This year we didn’t get into New York for our annual holiday season dinner. After New Year’s though, visiting family had all gone home, our regular routine was coming back, and a trip to the Big Apple seemed like a good way to ring out the holidays.
We were going to a movie in New York and looking for a nice dinner after. The theater, on 12th Street just south of Gramercy Park and north of Washington Square, was right next door to Danny Meyer’s iconic Gotham Bar and Grill. Iconic, also means expensive and pretty dressy – more than we were up for after a movie.
Surprisingly, there weren’t that many other restaurants in the neighborhood for a memorable evening. A few blocks east there were lots of ethnic options and over the other way, the West Village was loaded with trendy dining spots. But that seemed too far to walk on a cold January night.
Claudette at 5th Avenue and 9th Street turned out to be the perfect spot. Offering up a cozy south-of-France style and the promise of French cuisine accented with the flavors of North Africa, it was a quick, if chilly, walk down Fifth Avenue,.
A thoughtfully chosen wine-by-the-glass list may make it tough to pick, but it often predicts a good restaurant experience. Marsha’s choice, the Trimbach Pinot Blanc (Total Wine) from Alsace, made her eyes light up at the first sip. My Beaujolais, surprisingly served chilled – maybe a little too cold – was a promising start for the evening.
The menu was not long but was filled with intriguing choices. Resolutions to share an appetizer were quickly abandoned. Bacalao from the du Jardin (small plates) menu section, Chicken Liver Mousse from the Pains Tunisiens, and a Beet Salad from the Hors d’Oeuvres all made the cut. Three – not one to share! No hope for a light dinner for us!
Bacalao, air dried and salted cod, has been a staple for centuries on the Atlantic and Mediterranean coasts. Soaked, pureed, and usually mixed with potatoes, it’s found all around the Atlantic Rim. The Bacalao Tartine, with a delicate, smoky, fish flavor, was spread on toasted country bread with a zippy fresh garlic sauce.
Silky-smooth, sealed with wine jelly in a small glass crock, and garnished with radish shavings, the chicken liver mousse was decadently unctuous. We had to bargain over the last bite to spread on the warm Pain Tunisian (pita bread).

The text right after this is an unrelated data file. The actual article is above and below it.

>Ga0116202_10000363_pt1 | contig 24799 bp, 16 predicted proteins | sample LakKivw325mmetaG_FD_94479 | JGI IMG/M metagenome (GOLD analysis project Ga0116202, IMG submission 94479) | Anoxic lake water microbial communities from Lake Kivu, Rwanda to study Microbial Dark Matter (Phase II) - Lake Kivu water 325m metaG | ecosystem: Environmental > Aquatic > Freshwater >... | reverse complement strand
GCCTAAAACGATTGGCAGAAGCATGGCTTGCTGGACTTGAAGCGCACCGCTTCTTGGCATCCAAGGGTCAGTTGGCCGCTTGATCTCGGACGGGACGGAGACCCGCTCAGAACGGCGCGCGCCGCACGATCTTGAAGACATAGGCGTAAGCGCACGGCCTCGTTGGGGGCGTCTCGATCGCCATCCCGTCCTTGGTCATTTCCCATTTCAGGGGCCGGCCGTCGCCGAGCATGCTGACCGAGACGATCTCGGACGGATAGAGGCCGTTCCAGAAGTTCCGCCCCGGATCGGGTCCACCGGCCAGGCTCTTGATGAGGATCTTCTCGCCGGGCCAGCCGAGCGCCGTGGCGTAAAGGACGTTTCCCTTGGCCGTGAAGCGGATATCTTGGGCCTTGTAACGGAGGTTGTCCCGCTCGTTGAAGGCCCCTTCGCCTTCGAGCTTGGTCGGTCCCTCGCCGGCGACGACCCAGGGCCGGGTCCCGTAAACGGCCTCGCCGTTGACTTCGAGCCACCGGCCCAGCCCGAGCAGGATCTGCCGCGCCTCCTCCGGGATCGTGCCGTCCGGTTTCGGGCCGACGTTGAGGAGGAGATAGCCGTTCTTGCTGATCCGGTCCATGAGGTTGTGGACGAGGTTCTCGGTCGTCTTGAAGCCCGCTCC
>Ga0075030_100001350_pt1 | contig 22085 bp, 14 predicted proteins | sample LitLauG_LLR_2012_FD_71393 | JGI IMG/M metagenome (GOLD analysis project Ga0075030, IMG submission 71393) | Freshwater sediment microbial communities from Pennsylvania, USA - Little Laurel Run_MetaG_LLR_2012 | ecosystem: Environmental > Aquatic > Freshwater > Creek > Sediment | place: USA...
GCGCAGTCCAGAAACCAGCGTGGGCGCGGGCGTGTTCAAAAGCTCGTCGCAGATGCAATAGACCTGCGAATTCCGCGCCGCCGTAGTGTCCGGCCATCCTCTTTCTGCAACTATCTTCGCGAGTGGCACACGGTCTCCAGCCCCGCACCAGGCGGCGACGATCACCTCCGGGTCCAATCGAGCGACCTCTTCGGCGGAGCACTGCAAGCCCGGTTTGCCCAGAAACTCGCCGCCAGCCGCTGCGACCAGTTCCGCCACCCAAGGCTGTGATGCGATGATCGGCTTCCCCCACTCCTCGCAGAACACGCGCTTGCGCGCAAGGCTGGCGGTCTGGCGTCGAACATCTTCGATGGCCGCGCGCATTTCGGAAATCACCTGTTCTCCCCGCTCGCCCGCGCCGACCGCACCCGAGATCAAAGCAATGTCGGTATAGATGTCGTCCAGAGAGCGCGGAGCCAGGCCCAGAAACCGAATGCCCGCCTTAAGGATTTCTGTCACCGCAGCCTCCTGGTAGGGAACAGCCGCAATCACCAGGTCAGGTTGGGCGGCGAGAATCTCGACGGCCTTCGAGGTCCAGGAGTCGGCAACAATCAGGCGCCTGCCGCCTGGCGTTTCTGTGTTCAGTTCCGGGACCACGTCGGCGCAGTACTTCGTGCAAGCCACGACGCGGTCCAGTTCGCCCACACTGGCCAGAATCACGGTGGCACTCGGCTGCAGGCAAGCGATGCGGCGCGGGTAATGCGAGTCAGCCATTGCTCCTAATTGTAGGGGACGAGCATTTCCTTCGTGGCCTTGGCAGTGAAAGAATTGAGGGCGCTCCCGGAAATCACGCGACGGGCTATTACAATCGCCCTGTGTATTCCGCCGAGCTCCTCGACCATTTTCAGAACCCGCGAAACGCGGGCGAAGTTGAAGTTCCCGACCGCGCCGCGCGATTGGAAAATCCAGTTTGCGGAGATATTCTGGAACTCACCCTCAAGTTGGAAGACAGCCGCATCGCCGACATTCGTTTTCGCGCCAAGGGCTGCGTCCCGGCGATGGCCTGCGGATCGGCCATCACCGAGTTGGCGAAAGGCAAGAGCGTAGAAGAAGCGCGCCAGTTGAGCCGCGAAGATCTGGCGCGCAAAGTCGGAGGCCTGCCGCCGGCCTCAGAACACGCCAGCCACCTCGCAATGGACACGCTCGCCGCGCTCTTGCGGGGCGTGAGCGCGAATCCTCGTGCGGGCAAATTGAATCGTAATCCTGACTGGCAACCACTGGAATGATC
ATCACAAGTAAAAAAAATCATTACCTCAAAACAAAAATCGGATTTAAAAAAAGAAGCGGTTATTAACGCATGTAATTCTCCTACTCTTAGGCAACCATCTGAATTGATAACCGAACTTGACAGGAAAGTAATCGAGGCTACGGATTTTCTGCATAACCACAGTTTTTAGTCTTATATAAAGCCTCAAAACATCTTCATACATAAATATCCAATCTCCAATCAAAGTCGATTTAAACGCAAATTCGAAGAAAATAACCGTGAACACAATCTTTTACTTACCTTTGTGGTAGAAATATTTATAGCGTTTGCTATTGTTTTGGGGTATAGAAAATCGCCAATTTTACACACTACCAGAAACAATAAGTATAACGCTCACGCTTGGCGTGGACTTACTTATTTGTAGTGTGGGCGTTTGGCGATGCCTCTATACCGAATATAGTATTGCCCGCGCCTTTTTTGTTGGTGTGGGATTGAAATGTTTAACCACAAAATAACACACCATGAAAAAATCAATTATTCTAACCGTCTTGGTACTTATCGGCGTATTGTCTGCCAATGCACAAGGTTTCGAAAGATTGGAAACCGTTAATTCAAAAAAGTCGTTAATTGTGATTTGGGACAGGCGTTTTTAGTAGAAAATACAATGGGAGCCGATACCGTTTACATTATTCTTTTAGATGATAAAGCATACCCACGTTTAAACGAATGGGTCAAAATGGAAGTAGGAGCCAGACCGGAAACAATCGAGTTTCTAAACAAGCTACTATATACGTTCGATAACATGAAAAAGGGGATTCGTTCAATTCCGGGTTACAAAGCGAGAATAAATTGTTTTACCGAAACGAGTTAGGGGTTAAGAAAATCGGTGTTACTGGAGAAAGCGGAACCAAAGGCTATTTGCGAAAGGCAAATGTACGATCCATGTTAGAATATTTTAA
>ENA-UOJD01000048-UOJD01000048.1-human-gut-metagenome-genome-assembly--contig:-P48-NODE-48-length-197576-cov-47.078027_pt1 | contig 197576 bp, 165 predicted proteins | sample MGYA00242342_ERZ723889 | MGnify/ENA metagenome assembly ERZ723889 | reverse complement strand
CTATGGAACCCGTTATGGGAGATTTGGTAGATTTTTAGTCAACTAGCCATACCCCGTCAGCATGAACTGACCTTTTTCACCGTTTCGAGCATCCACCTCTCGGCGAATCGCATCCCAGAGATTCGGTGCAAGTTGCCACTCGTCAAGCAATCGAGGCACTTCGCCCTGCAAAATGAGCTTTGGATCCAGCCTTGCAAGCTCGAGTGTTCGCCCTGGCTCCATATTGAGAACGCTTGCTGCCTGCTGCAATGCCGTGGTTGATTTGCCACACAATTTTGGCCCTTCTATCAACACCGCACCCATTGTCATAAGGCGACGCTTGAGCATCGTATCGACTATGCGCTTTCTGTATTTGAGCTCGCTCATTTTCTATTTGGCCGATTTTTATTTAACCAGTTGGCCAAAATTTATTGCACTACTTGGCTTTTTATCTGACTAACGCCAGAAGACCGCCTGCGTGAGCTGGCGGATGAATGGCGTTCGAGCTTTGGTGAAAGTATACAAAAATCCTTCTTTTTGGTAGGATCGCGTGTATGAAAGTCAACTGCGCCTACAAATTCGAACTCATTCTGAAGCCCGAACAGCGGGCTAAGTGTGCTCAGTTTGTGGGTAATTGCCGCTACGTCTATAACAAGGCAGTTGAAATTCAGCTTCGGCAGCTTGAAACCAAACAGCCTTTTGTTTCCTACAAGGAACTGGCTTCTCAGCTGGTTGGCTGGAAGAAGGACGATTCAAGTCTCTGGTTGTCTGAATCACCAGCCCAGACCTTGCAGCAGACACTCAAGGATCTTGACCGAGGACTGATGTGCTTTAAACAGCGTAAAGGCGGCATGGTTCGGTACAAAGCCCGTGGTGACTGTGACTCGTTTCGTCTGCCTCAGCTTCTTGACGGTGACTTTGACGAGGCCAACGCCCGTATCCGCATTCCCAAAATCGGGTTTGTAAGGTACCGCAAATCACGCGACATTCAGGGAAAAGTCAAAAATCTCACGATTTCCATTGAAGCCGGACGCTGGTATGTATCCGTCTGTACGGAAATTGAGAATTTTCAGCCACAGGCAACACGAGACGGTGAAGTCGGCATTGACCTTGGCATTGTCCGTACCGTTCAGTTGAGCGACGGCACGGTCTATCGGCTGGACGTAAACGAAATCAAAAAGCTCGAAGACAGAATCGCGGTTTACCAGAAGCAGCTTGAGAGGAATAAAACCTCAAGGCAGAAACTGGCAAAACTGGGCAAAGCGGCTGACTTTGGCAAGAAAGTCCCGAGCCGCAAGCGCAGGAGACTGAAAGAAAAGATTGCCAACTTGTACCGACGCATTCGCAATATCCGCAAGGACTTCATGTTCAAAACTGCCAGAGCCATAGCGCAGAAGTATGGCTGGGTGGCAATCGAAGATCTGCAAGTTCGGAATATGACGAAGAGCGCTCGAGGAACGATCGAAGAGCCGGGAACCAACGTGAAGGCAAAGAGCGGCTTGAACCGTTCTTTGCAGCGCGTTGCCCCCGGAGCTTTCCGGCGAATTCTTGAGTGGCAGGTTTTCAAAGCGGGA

The Warm Beet Salad was really two salads. Cubes of beets around the rim of the plate were doused with a warm horseradish sauce. In the center crisp romaine boats on a bed of butter lettuce were filled with shaved lettuce, good Parmesan, and slivered almonds.
Despite all this indulgent bounty we each ordered a main course. Marsha’s Sasso Chicken Tagine, an aromatic braise, was served in a modern version of the traditional conical tagine dish, looking a little like architecture from the 60s. The tender chicken, resting on a bed of couscous, was bathed in the fragrant and spicy braising liquid studded with golden raisins, toasted almonds, and a handful of marvelous crunchy fried chickpeas that had been tossed on at the last minute.
Meltingly tender braised oxtail, green olives, and San Marzano tomatoes were tossed with homemade cavatelli pasta in my very satisfying dinner. I’m a sucker for homemade pasta and braised meat. Put them together, and I’m there!
Trying to regain control, we disdained the dessert menu. But our resolve faded in favor of the seemingly modest idea of a fresh-baked Brown Butter Madeleine. “We’ll share one,” we told Ted, our waiter. “But there are six on the plate,” he said. By this time were were too heavily invested in the idea to resist and gave Ted the go-ahead. They were delicious and mercifully small – delicate I should say. Warm, crisp on the edges, and soft in the middle – only improved by a dip in the small crock of caramel sauce on the side. “Some folks stir the caramel into their coffee,” Ted volunteered.
Leading up to this delightful dinner, we had been to see, “There’s a Future in the Past,” a new documentary on the life and work of Vince Giordano, the leader of the Nighthawks jazz band. He’s a first-rate musician, playing the bass, bass sax, and tuba, in addition to calling the tunes, setting the tempos and lugging the gear. Oh, and he sings, too!
Vince’s life’s work has been to collect, preserve, and perform the jazz of the 20s and 30s. His archive of over 60,000 arrangements along with recordings, memorabilia, and sheet music is the largest of its kind. He’s the go-to guy for producers and directors like Woody Allen, Martin Scorsese, and in shows like Boardwalk Empire needing authentic performances for the period.
We’ve gotten to know Vince and his music through his regular Monday and Tuesday night gigs at the Iguana on 54th at Broadway. Here, his fans, music insiders, and New York celebrities gather to hear authentic, joyful and historically accurate performances of almost forgotten bandleaders and arrangers.
Award winning Filmmakers and PBS documentarians Dave Davidson and Amber Edwards set out to make a biopic of Vince’s career, both archiving and performing, to celebrate his unique contribution to 20th century music. The only criticism I have of the feature length movie is that it’s too short. Another hour of Vince’s story and the exciting music of the Nighthawks would be about right.
If you get a chance to see the movie, do it. If you can get to dinner at Claudette, go. If you can do both on the same evening, you’ll be as lucky as we were.